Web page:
New hepatitis C drugs cure the disease in a vast majority of patients, but the heavy price tag discourages their use. The debate on whether or not we can afford the new hepatitis treatment has been raging since the drugs’ approval, but now, a series of studies clearly shows that we cannot afford not to use them, modeling savings in the billions.
The three studies — funded by the pharmaceutical company AbbVie — investigated different aspects of costs and treatment policy. They were all published in a special issue of the American Journal of Managed Care, dedicated to the hepatitis C virus (HCV).
Darius Lakdawalla, a Quintiles Professor of Pharmaceutical Development and Regulatory Innovation at the University of Southern California (USC) Schaeffer Center for Health Policy and Economics, and a co-founder of Precision Health Economics — a health economy analytical firm known for its academic expertise — took on a central role in the studies, working together with teams from a range of other U.S. academic institutions.
“Many policymakers have focused on what they see as a high price for three months of therapy, but the value of curing hepatitis C lasts a lifetime,” Lakdawalla said in an USC news release written by Emily Gersema.
Studies have shown that from 13 to 36 percent of the millions of chronic hepatitis C patients in the U.S. have received treatment. The numbers of people who completed the treatment are even less, leading to a progression of disease that might end up in a liver transplant — a costly solution that is not always available to those who might need it.
In one study, titled “Costs and Spillover Effects of Private Insurers’ Coverage of Hepatitis C Treatment,” the research team, including Lakdawalla, showed that if private insurers would expand their coverage to include hepatitis patients who have not yet progressed to more advanced disease stages, private payers would have increased short-term costs, but savings over a 20-year period would amount to $10-$14 billion after treatment costs.
Moreover, the analysis showed that using the current approach, costs largely end up in Medicare expenses, or are transferred to other private insurers a patient might switch to at a later time. A switch in policy, the study demonstrated, would lead to Medicare savings of $0.3 billion to $0.7 billion in five years, and increase to $4 billion to $11 billion over a 20-year period.
Another study, “The Wider Public Health Value of HCV Treatment Accrued by Liver Transplant Recipients” — led by Harvard Medical School researcher Anupam Jena — looked at early and late treatment costs. The team found that systematic screening for hepatitis C, followed by early treatment, would save an astonishing 10,490 liver transplants in hepatitis C patients from 2015 to 2035.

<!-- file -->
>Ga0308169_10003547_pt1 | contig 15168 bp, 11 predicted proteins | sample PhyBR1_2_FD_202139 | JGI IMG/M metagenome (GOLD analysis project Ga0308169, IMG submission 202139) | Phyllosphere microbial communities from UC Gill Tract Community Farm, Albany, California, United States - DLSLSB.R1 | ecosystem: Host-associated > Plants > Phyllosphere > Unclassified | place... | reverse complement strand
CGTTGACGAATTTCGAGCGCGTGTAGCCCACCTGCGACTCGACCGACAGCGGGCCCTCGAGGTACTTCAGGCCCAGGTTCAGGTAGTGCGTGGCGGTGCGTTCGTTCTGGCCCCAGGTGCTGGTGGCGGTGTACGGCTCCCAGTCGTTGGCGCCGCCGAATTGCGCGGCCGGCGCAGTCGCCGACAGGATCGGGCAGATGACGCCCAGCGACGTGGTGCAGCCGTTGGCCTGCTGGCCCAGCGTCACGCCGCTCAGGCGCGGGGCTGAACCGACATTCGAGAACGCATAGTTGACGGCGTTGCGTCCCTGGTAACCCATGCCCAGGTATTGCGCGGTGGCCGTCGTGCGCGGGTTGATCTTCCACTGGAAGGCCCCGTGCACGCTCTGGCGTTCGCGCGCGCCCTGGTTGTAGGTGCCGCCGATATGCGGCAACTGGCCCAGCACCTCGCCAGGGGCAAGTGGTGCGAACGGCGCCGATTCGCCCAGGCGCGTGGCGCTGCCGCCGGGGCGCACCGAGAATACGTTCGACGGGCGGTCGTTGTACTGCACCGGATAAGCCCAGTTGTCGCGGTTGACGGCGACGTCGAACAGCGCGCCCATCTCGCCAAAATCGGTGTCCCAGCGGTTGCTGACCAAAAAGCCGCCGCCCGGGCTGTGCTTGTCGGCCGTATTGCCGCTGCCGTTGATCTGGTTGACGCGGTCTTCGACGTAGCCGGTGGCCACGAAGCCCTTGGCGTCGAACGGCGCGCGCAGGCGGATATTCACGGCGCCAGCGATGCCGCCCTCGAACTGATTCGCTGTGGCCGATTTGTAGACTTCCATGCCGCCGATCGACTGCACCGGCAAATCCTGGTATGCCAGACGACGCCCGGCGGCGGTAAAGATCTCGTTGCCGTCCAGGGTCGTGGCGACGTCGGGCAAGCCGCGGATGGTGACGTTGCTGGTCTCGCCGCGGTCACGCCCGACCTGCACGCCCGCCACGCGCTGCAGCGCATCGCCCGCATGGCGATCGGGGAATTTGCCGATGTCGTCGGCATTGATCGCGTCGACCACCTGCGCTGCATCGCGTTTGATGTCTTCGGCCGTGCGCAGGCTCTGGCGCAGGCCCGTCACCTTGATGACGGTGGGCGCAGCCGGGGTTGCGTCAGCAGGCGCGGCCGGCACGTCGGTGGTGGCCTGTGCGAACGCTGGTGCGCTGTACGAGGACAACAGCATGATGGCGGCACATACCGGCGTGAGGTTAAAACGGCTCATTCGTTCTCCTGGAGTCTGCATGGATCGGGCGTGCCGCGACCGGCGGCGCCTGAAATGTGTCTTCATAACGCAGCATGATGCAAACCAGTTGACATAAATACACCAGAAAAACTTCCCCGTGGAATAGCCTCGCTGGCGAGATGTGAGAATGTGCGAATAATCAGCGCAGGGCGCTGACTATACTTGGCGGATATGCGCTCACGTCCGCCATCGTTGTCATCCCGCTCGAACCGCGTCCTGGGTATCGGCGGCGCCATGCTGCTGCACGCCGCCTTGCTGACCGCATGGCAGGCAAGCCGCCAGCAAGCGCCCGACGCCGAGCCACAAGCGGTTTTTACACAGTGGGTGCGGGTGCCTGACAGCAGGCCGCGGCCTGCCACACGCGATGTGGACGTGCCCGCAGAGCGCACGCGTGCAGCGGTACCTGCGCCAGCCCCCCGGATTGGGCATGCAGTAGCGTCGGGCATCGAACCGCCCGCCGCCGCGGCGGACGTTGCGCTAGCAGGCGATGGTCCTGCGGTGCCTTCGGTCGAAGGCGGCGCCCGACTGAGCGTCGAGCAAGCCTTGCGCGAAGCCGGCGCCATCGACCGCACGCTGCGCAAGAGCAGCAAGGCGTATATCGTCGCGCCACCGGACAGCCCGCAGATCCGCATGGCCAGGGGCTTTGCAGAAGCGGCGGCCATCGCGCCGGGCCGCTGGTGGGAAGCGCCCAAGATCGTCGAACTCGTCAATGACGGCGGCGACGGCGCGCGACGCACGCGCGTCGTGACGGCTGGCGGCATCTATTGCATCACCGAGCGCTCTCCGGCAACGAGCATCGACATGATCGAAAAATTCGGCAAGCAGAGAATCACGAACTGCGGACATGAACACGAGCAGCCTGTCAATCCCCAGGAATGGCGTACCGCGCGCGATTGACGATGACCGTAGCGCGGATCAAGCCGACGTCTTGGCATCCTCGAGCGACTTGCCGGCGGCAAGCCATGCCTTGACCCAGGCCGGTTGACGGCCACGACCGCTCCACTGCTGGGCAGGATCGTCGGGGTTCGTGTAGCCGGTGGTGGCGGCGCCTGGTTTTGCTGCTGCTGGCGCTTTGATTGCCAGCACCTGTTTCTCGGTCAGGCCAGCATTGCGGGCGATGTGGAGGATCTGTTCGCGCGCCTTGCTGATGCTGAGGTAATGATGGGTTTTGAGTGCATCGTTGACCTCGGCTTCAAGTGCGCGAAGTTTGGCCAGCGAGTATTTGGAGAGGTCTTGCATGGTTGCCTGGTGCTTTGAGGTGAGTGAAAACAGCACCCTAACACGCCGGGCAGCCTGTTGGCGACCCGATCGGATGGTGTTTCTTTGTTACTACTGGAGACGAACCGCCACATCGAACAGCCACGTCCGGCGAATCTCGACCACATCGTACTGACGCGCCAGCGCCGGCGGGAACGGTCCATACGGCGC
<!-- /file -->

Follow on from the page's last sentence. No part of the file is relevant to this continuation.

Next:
Such savings would benefit an estimated 7,321 patients with other types of end-stage liver disease, and 3,169 hepatitis patients not cured with medical approaches. This, the team calculated, would sum up to an additional 52,700 and 22,800 life-years in these two groups, respectively.
The third study, “Value of Expanding HCV Screening and Treatment Policies in the United States,” also explored the effects of screening and expanded treatment by modeling three different scenarios. The study focused on a 20-year period and found that if all individuals in the population were screened and treated in the late disease stages, it would generate $0.68 billion in social value.
Instead, if the screened individuals are offered care also in early disease stages, it could generate $824 billion in social value, calculated as the value of improved survival with better health (quality-adjusted life-years, or QALYs), and reduced disease transmission, after reducing the total amount with costs for screening and treatment.
The special issue included a commentary by Lakdawalla — Does Patient Cost Sharing for HCV Drugs Make Sense? — criticizing current insurance arrangements in which patients need to share the cost of their treatment. He underscored the inability of hepatitis patients to deal with such economic burden, since their condition itself most often puts them in a difficult financial situation, supporting his claims by research showing lower adherence to treatment when patients need to bear part of the costs.
A problem with current arrangements is that private insurers hesitate to invest a large sum in a patient who might later change their insurance provider. According to Lakdawalla, it is up to policymakers to solve the situation.
“Innovative policies that allow private insurers to harvest the savings they create — even when they accrue to other insurers down the road — may represent a critical strategy to help society unlock the value of cures for hepatitis C and other diseases,” he concluded.